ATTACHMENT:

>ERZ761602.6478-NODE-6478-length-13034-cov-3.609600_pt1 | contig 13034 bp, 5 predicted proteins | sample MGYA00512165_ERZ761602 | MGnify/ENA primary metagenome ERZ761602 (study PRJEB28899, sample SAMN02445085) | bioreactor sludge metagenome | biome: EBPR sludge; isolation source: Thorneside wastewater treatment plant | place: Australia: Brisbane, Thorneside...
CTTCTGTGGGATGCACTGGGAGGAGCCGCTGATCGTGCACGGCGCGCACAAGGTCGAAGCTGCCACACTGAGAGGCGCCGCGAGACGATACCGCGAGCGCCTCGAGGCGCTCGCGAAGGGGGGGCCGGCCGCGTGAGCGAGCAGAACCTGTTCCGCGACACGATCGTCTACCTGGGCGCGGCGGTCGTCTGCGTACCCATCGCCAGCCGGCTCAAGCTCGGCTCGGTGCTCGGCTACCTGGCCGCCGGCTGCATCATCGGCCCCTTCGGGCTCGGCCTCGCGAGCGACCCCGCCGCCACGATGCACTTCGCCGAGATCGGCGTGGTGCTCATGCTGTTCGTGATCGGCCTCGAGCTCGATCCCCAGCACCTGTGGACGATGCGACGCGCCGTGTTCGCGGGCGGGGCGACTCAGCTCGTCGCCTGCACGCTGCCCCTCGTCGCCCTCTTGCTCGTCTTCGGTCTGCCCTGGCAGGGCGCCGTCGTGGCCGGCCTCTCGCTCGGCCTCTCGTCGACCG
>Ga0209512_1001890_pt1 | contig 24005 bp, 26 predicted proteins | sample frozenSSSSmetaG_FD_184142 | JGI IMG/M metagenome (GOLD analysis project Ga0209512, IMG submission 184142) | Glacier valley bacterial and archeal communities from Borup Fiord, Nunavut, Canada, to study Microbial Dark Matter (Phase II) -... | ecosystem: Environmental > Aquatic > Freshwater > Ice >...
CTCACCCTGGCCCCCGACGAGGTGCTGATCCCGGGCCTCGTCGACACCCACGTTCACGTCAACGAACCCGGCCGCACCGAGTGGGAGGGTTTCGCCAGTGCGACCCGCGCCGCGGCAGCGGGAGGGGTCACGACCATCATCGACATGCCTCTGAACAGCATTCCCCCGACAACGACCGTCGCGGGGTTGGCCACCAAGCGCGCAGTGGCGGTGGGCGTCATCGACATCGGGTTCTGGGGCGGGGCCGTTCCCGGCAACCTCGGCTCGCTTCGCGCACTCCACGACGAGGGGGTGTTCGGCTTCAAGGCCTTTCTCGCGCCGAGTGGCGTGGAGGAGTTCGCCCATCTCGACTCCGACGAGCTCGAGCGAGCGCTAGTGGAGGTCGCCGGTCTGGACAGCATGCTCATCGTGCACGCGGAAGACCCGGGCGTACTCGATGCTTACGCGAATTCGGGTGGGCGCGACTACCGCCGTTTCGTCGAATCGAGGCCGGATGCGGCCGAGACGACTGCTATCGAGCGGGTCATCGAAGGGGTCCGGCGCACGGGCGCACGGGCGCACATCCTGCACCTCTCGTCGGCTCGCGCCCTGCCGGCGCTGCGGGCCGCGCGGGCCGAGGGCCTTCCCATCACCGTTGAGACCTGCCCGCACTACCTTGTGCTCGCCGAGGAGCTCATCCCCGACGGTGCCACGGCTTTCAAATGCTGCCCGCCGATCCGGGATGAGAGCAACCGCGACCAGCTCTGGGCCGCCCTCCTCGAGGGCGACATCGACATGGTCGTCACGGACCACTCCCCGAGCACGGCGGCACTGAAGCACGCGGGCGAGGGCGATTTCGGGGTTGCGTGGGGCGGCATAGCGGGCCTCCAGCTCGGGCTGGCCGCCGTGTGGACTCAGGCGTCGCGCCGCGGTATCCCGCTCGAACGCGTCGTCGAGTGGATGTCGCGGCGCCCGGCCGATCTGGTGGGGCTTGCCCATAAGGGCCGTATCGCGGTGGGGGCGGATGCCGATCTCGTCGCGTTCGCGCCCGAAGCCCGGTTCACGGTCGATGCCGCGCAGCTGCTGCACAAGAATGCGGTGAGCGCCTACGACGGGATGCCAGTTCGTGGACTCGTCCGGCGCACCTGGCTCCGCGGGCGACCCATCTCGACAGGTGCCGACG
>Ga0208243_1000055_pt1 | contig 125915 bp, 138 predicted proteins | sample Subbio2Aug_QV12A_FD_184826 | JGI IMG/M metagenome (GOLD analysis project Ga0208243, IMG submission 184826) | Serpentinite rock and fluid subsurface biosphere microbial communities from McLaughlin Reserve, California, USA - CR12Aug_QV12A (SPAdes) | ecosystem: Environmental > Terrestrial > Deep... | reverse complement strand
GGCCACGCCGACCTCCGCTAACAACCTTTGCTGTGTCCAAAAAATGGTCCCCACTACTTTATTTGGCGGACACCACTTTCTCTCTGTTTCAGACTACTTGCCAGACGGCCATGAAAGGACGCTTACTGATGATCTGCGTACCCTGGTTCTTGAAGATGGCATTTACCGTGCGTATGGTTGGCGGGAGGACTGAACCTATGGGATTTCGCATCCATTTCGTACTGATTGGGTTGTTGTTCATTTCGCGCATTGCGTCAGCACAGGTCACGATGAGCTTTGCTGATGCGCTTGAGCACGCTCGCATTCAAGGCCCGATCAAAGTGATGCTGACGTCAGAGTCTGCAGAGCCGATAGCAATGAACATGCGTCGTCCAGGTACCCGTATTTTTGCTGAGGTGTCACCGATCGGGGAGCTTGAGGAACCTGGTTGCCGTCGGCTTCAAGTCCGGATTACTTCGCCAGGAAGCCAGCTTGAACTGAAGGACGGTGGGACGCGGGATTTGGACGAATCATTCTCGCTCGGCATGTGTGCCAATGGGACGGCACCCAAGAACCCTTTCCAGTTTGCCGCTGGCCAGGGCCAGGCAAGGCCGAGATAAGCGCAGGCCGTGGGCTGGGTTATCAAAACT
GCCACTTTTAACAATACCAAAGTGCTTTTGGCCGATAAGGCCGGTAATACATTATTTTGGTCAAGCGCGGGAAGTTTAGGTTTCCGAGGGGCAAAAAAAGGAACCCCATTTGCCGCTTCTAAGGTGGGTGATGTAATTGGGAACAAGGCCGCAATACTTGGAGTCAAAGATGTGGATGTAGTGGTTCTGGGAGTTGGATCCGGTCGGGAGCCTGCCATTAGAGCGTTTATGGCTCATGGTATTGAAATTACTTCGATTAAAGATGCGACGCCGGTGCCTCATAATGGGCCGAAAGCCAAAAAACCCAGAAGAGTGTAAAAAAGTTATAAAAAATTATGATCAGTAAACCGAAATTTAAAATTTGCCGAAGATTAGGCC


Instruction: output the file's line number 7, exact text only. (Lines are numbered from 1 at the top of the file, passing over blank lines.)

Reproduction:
GCCACTTTTAACAATACCAAAGTGCTTTTGGCCGATAAGGCCGGTAATACATTATTTTGGTCAAGCGCGGGAAGTTTAGGTTTCCGAGGGGCAAAAAAAGGAACCCCATTTGCCGCTTCTAAGGTGGGTGATGTAATTGGGAACAAGGCCGCAATACTTGGAGTCAAAGATGTGGATGTAGTGGTTCTGGGAGTTGGATCCGGTCGGGAGCCTGCCATTAGAGCGTTTATGGCTCATGGTATTGAAATTACTTCGATTAAAGATGCGACGCCGGTGCCTCATAATGGGCCGAAAGCCAAAAAACCCAGAAGAGTGTAAAAAAGTTATAAAAAATTATGATCAGTAAACCGAAATTTAAAATTTGCCGAAGATTAGGCC